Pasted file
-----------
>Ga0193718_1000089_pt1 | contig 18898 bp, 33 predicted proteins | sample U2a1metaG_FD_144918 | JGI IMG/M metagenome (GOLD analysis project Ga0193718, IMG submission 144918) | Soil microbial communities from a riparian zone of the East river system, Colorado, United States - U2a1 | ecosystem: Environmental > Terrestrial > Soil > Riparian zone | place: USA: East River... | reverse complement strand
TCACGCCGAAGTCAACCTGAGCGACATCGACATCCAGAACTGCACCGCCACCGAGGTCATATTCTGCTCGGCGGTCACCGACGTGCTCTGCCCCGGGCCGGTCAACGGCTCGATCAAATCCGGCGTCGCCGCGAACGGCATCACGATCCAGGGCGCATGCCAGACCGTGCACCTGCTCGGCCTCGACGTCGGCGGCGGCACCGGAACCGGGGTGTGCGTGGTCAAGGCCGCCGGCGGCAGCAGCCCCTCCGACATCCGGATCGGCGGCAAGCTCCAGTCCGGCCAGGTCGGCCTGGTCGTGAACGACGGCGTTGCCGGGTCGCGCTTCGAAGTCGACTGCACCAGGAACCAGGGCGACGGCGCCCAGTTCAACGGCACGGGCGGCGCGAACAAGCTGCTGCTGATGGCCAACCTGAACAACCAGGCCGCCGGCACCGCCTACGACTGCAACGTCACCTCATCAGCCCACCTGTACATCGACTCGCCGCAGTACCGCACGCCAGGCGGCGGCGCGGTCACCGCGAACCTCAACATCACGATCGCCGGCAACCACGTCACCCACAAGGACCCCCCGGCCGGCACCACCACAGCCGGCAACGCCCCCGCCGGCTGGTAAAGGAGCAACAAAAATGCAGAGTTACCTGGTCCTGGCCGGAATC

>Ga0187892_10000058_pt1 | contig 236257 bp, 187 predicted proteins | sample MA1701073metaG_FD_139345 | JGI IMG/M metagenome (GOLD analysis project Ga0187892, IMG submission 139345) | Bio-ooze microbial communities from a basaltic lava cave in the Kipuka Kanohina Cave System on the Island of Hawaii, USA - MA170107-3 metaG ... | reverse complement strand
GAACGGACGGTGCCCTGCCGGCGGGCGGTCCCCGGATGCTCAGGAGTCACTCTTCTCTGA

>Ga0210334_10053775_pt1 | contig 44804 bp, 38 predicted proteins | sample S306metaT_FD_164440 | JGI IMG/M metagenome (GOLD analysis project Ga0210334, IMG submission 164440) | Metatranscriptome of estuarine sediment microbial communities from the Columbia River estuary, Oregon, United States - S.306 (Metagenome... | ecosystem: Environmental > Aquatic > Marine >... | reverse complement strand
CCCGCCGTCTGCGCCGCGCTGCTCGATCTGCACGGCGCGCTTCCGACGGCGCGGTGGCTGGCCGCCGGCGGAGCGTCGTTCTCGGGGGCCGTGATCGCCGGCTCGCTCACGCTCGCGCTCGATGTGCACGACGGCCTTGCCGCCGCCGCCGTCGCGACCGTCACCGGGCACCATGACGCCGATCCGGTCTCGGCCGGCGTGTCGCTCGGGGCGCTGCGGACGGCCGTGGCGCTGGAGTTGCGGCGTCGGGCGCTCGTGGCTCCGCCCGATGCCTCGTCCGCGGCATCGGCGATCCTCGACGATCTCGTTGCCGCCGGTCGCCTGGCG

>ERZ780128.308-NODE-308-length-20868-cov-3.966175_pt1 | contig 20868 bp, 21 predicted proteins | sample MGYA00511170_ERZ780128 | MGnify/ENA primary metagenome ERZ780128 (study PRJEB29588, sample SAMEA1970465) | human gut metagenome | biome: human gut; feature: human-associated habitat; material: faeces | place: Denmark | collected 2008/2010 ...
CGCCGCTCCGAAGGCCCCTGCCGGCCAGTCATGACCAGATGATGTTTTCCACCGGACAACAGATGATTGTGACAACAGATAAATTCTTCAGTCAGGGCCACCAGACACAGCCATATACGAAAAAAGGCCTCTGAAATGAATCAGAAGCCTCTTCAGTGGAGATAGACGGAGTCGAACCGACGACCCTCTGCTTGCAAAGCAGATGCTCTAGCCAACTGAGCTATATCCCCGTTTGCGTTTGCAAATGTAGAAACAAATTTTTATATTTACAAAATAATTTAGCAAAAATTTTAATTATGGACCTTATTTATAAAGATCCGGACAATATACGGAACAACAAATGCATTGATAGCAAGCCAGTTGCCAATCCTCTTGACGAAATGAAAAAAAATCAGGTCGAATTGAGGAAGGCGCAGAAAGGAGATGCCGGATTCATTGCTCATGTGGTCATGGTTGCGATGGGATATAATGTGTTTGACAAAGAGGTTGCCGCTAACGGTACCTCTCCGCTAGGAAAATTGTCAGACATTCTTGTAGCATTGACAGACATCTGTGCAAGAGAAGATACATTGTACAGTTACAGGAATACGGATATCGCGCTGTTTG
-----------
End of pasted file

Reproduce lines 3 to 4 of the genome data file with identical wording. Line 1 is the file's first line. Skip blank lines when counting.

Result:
>Ga0187892_10000058_pt1 | contig 236257 bp, 187 predicted proteins | sample MA1701073metaG_FD_139345 | JGI IMG/M metagenome (GOLD analysis project Ga0187892, IMG submission 139345) | Bio-ooze microbial communities from a basaltic lava cave in the Kipuka Kanohina Cave System on the Island of Hawaii, USA - MA170107-3 metaG ... | reverse complement strand
GAACGGACGGTGCCCTGCCGGCGGGCGGTCCCCGGATGCTCAGGAGTCACTCTTCTCTGA